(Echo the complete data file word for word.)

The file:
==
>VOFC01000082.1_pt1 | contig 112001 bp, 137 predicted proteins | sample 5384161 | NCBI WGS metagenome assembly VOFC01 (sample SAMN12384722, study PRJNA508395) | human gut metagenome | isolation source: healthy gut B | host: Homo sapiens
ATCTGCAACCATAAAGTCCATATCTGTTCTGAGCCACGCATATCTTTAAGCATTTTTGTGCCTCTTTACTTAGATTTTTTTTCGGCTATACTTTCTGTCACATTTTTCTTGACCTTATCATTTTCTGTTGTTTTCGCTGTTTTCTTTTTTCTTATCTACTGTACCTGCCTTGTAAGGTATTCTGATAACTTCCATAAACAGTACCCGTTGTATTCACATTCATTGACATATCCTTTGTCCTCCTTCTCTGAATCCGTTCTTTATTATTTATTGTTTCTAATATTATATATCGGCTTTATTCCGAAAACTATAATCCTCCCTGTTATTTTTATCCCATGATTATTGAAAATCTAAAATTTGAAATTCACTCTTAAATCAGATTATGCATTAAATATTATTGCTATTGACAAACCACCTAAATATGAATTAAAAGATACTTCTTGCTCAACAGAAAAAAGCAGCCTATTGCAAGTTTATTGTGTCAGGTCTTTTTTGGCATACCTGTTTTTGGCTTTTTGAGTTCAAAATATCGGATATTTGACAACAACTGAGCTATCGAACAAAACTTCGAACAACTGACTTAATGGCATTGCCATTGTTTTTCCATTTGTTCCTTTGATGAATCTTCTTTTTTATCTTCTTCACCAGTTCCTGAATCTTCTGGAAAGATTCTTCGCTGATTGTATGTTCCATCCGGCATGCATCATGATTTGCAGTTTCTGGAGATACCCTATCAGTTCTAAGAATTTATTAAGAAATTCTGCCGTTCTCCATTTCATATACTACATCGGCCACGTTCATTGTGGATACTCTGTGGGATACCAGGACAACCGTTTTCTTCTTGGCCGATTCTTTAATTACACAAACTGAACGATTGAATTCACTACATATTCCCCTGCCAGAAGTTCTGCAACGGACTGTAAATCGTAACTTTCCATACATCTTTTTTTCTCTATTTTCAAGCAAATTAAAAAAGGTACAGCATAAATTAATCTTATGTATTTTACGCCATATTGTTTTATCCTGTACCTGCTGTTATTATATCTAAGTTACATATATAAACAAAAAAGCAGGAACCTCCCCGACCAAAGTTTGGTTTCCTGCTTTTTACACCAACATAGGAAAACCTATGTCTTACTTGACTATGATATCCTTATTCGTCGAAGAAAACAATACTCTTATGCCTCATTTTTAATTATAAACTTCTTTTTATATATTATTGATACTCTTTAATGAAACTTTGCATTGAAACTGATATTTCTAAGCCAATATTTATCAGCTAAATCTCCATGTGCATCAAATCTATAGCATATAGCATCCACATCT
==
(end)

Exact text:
>VOFC01000082.1_pt1 | contig 112001 bp, 137 predicted proteins | sample 5384161 | NCBI WGS metagenome assembly VOFC01 (sample SAMN12384722, study PRJNA508395) | human gut metagenome | isolation source: healthy gut B | host: Homo sapiens
ATCTGCAACCATAAAGTCCATATCTGTTCTGAGCCACGCATATCTTTAAGCATTTTTGTGCCTCTTTACTTAGATTTTTTTTCGGCTATACTTTCTGTCACATTTTTCTTGACCTTATCATTTTCTGTTGTTTTCGCTGTTTTCTTTTTTCTTATCTACTGTACCTGCCTTGTAAGGTATTCTGATAACTTCCATAAACAGTACCCGTTGTATTCACATTCATTGACATATCCTTTGTCCTCCTTCTCTGAATCCGTTCTTTATTATTTATTGTTTCTAATATTATATATCGGCTTTATTCCGAAAACTATAATCCTCCCTGTTATTTTTATCCCATGATTATTGAAAATCTAAAATTTGAAATTCACTCTTAAATCAGATTATGCATTAAATATTATTGCTATTGACAAACCACCTAAATATGAATTAAAAGATACTTCTTGCTCAACAGAAAAAAGCAGCCTATTGCAAGTTTATTGTGTCAGGTCTTTTTTGGCATACCTGTTTTTGGCTTTTTGAGTTCAAAATATCGGATATTTGACAACAACTGAGCTATCGAACAAAACTTCGAACAACTGACTTAATGGCATTGCCATTGTTTTTCCATTTGTTCCTTTGATGAATCTTCTTTTTTATCTTCTTCACCAGTTCCTGAATCTTCTGGAAAGATTCTTCGCTGATTGTATGTTCCATCCGGCATGCATCATGATTTGCAGTTTCTGGAGATACCCTATCAGTTCTAAGAATTTATTAAGAAATTCTGCCGTTCTCCATTTCATATACTACATCGGCCACGTTCATTGTGGATACTCTGTGGGATACCAGGACAACCGTTTTCTTCTTGGCCGATTCTTTAATTACACAAACTGAACGATTGAATTCACTACATATTCCCCTGCCAGAAGTTCTGCAACGGACTGTAAATCGTAACTTTCCATACATCTTTTTTTCTCTATTTTCAAGCAAATTAAAAAAGGTACAGCATAAATTAATCTTATGTATTTTACGCCATATTGTTTTATCCTGTACCTGCTGTTATTATATCTAAGTTACATATATAAACAAAAAAGCAGGAACCTCCCCGACCAAAGTTTGGTTTCCTGCTTTTTACACCAACATAGGAAAACCTATGTCTTACTTGACTATGATATCCTTATTCGTCGAAGAAAACAATACTCTTATGCCTCATTTTTAATTATAAACTTCTTTTTATATATTATTGATACTCTTTAATGAAACTTTGCATTGAAACTGATATTTCTAAGCCAATATTTATCAGCTAAATCTCCATGTGCATCAAATCTATAGCATATAGCATCCACATCT